Colin D Ellis
Leadership | Culture | Success


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The Human Power of a Community

In his book Cultivating Communities of Practice: A Guide to Managing Knowledge, Etienne Wenger said, ‘Communities of practice are groups of people who share a concern, a set of problems, or a passion about a topic, and who deepen their knowledge and expertise in this area by interacting on an ongoing basis.’

I really like this definition of what it means to be part of something that is bigger than oneself. To share one’s experiences, knowledge, failures and feelings to ultimately – and collectively – become better at something with the help of other people who wish to do likewise.

When I moved to New Zealand in 2007 being part of a community was something that I actively sought out.

I didn’t know anyone at all, so my motivation was to meet people with a shared passion as I was eager to make an impression in my new job. I was hired because I had a track record of being good with people and teams, but I knew that I didn’t have all the answers. So, I looked for opportunities to mix with people with whom I could share my thinking and actions and who could challenge my biases and assumptions.

Whenever I came across an issue or problem that I felt I couldn’t resolve then I would seek out people within the ‘community’ who could help. They became friends (some of them virtual via Twitter) and we shared a passion to improve the way that things got done. There were healthy debates, good natured disagreements, a shared commitment to try different things.

With increased access to data via the internet I was able to research how different organisations built their own communities. At that time The World Bank was prolific in this space. They had established almost 100 communities (or thematics as they called them) who were dedicated to sharing knowledge on how to improve social and economic problems from around the world. 

Where I wasn’t able to acquire a skillset required to implement an idea, I would approach the organisation to fund my development. When money was tight (and in government it predominantly was!) then I would pay my own way. I didn’t want to stand in the way of my own progress.

This is something I continue today, even though I’m self-employed. Whether it’s through the programs that I run or the books that I write, I actively seek out and share the ideas that I gleaned from others and encourage others to do likewise. In fact, I’m heading overseas to a culture camp run by a fantastic organisation in the US, which I’m looking forward to sharing with you via video.

And when it comes to culture, there are many fixed mindset people out there who will tell you that culture change is hard and yet, these people have never gone searching for the information required to make it easier. Perhaps it’s because it’s easier not to, or else it could just be that there’s no central virtual space to go, where people share what they’ve tried?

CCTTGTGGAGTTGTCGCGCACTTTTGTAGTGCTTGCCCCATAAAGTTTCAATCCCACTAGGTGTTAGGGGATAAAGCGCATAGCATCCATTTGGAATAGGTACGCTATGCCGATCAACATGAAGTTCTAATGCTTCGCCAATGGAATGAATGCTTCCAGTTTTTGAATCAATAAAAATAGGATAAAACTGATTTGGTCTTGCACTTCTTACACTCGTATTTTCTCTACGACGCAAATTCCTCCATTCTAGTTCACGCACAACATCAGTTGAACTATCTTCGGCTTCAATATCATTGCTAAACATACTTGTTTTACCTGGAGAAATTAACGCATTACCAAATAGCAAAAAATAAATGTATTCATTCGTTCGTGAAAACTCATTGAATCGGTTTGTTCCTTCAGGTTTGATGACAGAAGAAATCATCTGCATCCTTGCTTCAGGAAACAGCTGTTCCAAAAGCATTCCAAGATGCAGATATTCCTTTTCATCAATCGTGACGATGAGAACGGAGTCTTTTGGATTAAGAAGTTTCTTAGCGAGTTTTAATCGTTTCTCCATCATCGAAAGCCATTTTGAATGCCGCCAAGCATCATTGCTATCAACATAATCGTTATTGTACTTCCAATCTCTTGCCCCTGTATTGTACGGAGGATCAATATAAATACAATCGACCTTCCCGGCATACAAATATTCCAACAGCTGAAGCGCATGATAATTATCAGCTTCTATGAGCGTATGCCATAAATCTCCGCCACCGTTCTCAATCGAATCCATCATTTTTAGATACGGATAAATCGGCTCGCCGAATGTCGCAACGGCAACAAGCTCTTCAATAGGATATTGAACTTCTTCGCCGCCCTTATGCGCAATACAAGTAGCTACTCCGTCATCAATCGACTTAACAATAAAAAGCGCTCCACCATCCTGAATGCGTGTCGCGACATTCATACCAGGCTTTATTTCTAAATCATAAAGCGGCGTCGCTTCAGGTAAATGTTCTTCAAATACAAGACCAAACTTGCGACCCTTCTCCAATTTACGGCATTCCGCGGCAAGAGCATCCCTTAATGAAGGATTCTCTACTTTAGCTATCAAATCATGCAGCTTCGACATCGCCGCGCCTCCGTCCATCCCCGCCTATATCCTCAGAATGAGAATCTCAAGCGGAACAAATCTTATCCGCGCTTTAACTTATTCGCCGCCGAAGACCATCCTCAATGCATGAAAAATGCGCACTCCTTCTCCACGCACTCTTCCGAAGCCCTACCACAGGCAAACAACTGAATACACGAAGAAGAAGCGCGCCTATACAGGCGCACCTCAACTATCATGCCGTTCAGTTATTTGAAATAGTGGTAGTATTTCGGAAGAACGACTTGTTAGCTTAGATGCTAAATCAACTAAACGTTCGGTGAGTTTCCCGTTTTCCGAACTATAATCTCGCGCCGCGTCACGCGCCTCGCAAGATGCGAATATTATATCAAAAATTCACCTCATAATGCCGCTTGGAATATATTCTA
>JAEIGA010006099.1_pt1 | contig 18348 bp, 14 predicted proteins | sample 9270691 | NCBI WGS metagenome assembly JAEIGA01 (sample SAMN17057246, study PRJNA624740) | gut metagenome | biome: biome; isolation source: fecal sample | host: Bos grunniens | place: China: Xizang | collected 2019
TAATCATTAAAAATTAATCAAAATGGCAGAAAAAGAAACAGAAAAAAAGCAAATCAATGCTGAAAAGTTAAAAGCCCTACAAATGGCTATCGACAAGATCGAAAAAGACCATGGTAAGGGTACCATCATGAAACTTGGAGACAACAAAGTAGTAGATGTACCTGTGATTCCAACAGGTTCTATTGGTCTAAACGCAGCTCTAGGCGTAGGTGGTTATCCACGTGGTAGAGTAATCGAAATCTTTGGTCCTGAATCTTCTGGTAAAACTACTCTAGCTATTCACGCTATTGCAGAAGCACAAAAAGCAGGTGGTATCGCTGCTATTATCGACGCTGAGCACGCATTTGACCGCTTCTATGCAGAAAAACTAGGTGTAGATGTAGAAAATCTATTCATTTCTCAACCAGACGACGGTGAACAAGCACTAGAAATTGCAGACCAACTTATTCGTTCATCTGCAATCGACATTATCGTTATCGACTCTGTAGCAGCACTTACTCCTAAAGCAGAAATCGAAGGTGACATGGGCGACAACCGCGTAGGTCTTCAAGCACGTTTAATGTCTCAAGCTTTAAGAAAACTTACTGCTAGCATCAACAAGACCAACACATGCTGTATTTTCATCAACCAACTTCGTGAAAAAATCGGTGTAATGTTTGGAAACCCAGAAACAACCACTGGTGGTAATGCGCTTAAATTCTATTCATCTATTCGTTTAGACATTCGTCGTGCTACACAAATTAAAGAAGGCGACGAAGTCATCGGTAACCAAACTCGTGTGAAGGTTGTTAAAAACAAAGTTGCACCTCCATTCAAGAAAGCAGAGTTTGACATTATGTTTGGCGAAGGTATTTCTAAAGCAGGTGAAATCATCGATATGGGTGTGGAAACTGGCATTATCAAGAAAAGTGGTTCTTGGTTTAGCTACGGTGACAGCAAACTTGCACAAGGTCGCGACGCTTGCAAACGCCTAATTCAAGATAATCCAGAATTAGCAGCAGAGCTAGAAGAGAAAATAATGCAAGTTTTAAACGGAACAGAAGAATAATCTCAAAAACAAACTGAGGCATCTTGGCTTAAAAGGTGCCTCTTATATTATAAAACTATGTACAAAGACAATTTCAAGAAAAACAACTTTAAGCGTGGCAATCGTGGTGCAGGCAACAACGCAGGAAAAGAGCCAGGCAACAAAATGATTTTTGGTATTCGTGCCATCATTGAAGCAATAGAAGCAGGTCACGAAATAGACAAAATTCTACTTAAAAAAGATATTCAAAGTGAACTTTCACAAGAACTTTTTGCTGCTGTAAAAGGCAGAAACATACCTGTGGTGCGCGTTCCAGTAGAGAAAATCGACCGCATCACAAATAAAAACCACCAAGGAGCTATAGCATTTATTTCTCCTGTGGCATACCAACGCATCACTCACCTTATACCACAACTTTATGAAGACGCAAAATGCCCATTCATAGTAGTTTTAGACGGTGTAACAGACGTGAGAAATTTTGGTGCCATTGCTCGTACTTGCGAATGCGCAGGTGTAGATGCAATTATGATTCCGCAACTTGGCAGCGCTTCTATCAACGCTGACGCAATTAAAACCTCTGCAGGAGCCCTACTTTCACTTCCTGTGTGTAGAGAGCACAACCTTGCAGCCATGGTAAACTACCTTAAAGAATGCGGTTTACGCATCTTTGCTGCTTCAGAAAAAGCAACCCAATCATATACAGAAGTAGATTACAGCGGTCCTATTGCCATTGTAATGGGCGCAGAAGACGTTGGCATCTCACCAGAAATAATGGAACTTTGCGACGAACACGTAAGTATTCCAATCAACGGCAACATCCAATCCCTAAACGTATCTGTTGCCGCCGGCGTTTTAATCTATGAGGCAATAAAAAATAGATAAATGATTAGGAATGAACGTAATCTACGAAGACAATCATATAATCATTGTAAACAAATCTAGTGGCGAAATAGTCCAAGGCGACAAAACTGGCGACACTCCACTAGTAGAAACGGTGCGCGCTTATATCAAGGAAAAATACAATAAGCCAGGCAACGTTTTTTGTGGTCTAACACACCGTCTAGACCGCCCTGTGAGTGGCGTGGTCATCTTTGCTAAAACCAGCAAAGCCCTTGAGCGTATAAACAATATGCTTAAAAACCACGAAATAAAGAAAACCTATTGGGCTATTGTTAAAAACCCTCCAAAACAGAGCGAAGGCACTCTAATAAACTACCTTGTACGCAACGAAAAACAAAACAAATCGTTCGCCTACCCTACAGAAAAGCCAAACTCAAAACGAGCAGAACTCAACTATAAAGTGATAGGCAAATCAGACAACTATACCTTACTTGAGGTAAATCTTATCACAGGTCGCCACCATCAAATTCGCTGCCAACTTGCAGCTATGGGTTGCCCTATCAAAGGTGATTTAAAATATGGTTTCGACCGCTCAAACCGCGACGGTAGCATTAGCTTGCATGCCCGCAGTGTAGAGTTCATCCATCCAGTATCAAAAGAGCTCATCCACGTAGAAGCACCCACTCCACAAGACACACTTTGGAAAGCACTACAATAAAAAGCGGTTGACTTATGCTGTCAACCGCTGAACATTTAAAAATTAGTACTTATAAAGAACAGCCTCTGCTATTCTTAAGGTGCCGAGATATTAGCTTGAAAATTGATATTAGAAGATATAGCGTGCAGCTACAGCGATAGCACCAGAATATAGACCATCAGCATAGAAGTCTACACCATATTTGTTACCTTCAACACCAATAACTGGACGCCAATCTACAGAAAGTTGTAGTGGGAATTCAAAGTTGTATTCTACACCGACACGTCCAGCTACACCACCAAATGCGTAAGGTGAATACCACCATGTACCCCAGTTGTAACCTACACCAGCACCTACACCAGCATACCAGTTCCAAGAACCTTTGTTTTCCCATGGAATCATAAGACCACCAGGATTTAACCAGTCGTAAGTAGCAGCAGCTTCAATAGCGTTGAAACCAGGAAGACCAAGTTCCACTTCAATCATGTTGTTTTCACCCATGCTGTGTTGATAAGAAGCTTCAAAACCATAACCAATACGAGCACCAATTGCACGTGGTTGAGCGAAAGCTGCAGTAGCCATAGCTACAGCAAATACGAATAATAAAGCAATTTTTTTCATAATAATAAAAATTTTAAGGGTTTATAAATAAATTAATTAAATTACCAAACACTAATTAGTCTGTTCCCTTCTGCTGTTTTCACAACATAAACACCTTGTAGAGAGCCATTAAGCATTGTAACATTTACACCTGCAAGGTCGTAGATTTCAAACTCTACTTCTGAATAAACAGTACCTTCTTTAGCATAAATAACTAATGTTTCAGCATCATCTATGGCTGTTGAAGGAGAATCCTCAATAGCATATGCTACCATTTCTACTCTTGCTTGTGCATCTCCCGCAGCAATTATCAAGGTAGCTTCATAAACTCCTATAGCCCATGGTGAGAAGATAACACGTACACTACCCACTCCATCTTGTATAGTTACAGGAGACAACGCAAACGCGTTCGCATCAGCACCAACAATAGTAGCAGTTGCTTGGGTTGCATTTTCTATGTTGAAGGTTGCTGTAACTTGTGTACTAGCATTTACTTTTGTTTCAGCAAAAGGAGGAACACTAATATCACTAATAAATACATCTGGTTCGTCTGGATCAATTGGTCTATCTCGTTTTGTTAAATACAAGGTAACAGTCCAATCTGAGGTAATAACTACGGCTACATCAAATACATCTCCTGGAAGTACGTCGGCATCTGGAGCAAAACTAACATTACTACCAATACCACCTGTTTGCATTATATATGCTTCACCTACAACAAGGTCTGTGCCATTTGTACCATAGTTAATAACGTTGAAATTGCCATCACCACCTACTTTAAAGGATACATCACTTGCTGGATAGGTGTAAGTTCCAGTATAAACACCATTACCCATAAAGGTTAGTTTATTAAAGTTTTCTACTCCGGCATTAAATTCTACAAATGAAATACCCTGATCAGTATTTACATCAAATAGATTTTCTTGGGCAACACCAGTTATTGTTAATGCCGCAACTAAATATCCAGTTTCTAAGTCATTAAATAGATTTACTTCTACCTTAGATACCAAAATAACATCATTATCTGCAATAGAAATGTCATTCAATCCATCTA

LinkedIn and Facebook are, of course, home to many active communities, but there’s lots of noise that ultimately distracts from the original intent of the community. I wanted to try something different, so I’ve launched the Culture Fix Community. It’s a dedicated place to create a virtual network of people from around the world who want to create great places to work. 

There’s a paid for section that will ultimately be the home for online culture programs, webinars and other events for those that want to invest in their culture change skills and hear directly from me on a regular basis, but interacting with each other and sharing ideas will always be free.

It’s my hope that the community of practice will provide the following value to those that choose to be part of it:

  • A safe, cognitively diverse place to share thoughts, actions, failures and issues

  • Access to case studies, research and curated content on how to positively evolve workplace culture

  • Insights from culture makers around the world via the Culture Makers podcast (more information coming soon!)

  • Access to personal development programs so that individuals are better able to lead culture change activity

  • Curated content on the different elements of culture from thought leaders from around the world

  • Recommend books and resources to help further technical knowledge.

Of course any community is only as strong as the people in it. I hope you’ll join the almost 100 people who’ve signed up so far.

To become a Culture Maker head to – see you there!